- Advanced systemic mastocytosis is a progressive condition characterized by the accumulation of mast cells in the body’s organs.
- There’s no cure for advanced systemic mastocytosis, but many of the symptoms can be treated.
- For people with aggressive forms of the disorder, cladribine, midostaurin, and bone marrow transplants can help slow its progression.
Systemic mastocytosis is a rare disorder characterized by the buildup of mast cells, a type of immune cell, in various organs throughout the body.
Mast cells are involved in fighting off foreign invaders like germs and viruses. They produce a chemical called histamine that recruits other immune cells and sets off an inflammatory response.
Mastocytosis is caused by mutations in a receptor on the mast cells’ surface. This receptor helps regulate cell growth and division.
These mutations turn the receptor into a chronic “on” state, resulting in mast cells being produced at greater levels than needed for the immune system.
As a result, these cells can build up in the skin and internal organs, according to the Genetic and Rare Diseases Information Center. This may include the:
- bone marrow
- small intestines
- lymph nodes
In advanced systemic mastocytosis, mast cells build up progressively within the organs, which causes tissue damage and interrupts usual organ function. This can lead to organ failure.
One of the first symptoms usually associated with systemic mastocytosis is a spotty rash caused by the buildup of mast cells under the skin.
According to the American Academy of Allergy Asthma & Immunology, as the disease progresses and other organs become affected, people may experience:
- gastrointestinal pain or distress, including nausea, vomiting, or diarrhea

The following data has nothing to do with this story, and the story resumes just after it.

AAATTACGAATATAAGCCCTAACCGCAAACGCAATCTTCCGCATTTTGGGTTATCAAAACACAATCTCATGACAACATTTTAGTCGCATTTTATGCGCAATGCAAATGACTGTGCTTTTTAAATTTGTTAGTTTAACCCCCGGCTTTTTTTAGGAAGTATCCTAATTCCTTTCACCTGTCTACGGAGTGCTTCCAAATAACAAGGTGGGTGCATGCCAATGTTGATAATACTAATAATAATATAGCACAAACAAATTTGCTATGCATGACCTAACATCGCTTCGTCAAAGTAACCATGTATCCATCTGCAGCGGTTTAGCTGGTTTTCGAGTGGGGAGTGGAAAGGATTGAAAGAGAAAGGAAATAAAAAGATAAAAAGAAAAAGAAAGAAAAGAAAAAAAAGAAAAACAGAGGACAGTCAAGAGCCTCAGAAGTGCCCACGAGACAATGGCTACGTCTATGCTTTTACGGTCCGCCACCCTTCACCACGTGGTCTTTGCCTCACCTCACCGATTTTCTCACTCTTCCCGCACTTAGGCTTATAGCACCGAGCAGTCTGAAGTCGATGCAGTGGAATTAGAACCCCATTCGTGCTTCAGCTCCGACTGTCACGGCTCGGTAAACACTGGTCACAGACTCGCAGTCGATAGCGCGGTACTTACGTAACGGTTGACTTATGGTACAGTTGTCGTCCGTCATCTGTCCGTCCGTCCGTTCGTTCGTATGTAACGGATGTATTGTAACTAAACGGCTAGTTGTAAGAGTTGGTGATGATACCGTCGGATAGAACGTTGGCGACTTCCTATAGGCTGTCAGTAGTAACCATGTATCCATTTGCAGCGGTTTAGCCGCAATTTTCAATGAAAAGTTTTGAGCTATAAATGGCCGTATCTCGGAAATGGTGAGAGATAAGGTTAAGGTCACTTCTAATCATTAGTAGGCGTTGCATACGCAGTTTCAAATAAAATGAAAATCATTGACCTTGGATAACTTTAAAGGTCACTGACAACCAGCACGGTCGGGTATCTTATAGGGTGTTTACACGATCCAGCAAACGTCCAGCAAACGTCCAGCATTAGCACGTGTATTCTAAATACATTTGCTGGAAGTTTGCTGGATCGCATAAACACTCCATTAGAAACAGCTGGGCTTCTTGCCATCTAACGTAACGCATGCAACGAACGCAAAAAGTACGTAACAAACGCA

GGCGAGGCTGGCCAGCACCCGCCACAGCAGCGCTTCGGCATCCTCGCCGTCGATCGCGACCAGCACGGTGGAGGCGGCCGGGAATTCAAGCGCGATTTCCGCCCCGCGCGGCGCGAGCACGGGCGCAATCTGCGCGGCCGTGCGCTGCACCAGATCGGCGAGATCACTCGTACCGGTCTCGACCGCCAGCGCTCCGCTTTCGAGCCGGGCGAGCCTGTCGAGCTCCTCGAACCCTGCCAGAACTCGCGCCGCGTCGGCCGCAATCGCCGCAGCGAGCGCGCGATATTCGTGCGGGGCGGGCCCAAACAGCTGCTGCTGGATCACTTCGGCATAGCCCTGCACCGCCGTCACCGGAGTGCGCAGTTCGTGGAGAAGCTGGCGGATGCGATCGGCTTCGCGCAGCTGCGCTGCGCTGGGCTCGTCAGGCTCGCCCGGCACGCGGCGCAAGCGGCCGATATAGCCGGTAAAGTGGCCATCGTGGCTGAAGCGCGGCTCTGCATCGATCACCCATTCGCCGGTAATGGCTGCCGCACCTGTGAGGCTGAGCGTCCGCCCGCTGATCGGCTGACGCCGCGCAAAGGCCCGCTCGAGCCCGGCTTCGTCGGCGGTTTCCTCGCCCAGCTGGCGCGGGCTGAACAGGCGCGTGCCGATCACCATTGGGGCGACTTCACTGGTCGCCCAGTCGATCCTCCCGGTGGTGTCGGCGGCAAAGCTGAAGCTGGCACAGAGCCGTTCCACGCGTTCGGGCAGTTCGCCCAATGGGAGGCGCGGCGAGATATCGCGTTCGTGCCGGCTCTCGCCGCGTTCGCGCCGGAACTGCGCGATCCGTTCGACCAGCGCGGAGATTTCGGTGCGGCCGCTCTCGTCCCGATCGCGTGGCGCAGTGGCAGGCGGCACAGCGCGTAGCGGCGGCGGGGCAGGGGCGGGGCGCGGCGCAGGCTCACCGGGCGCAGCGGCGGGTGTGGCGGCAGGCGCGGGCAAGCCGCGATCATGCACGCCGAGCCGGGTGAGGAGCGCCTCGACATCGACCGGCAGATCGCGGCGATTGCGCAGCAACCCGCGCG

- muscle and bone pain
Because mast cells regulate the immune response, symptoms of an allergic response can also occur, including flushing and shortness of breath.
In severe cases, low blood pressure can cause fainting. Some people may even experience a severe allergic reaction known as anaphylaxis.
Your doctor will diagnose your systemic mastocytosis as advanced if it satisfies certain criteria, per The Mast Cell Disease Society.
They may perform a bone marrow puncture and imaging to see if mast cell overproduction has gotten into the bone marrow or an organ other than the skin. These are major criteria for the condition.
Bloodwork may be performed to test for minor criteria such as:
- elevated levels of tryptase, a chemical released by mast calls
- cell surface markers
- the presence of a KIT mutation in mast cells
- high numbers of eosinophils, a type of white blood cell
There is no cure for advanced systemic mastocytosis, but many of the symptoms can be treated.
Treatments may include:
- Antihistamines: to manage the effects of histamine overproduction on the skin and gastrointestinal tract
- Bisphosphonates: to prevent bone loss
- Steroids: to reduce inflammation in the skin and gut and prevent intestinal malabsorption
- Epinephrine: to treat anaphylactic reactions
Cladribine, a kind of chemotherapeutic that targets immune cells, is also often used for people with advanced systemic mastocytosis.
Cladribine works by blocking replication of DNA in immune cells such as mast cells, preventing them from growing and spreading.